These people are beyond hope.
Photos show him dropping a bomb near the Boston Marathon finish line. He allegedly killed a police officer in cold blood. But while his older brother fit the stereotype of the dangerous extremist — distant, cruel, driven by ideology — 19-year-old Dzhokhar Tsarnaev had friends. Went to prom. Was considered “a nice guy.”
The dissonance has sent some people deep into fringe territory. There’s a #FreeJahar movement on Twitter and a Facebook group claiming his innocence. But many others, devastated by the bombings, have nonetheless confessed to mixed emotions this week: to wondering how Tsarnaev felt, what he thought, as he cowered in a boat in a Watertown backyard.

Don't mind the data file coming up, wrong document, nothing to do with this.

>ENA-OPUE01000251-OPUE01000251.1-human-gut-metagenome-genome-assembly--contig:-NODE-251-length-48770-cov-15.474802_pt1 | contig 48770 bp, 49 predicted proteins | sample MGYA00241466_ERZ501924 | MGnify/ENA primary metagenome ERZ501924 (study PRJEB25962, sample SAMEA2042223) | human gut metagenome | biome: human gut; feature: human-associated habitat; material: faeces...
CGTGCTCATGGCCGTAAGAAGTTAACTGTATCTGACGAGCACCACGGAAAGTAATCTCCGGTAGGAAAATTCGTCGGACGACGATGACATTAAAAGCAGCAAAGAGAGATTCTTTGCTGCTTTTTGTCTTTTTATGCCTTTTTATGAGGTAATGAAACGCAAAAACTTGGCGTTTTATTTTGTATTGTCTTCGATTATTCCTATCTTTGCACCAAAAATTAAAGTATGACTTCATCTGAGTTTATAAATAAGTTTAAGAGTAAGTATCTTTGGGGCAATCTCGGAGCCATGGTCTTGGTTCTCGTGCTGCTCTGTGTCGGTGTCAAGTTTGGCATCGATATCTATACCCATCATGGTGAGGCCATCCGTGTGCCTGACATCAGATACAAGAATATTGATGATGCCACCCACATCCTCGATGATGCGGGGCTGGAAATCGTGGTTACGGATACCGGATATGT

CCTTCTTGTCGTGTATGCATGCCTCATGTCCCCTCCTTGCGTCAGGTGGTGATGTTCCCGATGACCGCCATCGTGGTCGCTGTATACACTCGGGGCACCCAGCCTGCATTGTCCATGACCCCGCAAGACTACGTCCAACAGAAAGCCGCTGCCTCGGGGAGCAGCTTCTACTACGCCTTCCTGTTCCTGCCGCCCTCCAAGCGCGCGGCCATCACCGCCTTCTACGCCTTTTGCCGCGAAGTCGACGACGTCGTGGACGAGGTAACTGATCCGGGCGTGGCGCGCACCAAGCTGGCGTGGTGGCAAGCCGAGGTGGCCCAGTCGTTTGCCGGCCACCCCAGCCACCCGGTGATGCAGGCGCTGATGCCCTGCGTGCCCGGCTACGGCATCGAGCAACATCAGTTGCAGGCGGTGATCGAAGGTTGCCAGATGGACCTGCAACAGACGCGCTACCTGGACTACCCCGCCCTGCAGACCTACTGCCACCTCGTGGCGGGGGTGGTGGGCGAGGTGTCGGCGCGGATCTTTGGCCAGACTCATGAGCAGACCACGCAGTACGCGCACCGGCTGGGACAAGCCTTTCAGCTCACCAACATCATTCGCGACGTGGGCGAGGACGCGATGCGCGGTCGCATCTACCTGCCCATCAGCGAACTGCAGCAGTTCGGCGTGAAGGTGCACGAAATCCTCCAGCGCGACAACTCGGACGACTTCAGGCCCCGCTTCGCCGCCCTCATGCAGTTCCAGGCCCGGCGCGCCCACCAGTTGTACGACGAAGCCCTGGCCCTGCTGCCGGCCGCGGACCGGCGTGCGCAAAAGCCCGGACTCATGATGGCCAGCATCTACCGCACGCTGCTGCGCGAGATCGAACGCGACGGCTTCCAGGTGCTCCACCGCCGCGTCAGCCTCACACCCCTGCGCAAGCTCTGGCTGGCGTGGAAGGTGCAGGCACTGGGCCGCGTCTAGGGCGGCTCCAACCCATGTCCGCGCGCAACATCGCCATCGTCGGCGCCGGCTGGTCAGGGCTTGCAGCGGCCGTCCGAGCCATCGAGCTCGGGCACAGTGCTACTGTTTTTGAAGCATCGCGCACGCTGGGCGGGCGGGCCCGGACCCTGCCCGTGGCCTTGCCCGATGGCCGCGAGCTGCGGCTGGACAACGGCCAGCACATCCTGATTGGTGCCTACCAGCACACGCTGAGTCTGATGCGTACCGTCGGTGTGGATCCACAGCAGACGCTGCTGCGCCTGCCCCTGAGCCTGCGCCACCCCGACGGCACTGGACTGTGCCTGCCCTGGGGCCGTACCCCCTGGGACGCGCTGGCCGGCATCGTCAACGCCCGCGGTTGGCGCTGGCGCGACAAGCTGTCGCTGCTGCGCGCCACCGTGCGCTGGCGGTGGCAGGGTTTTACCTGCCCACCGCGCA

Expressing those ideas can be a clumsy thing, as singer Amanda Palmer now admits about her “poem for dzhokhar,” a rambling, widely-slammed free verse about boats, iPhones, and Vietnamese spring rolls. But is empathy different from sympathy? Does it make us hopelessly naive, or simply human?
Yes, hopelessly naive.
The readers go off on them, thankfully.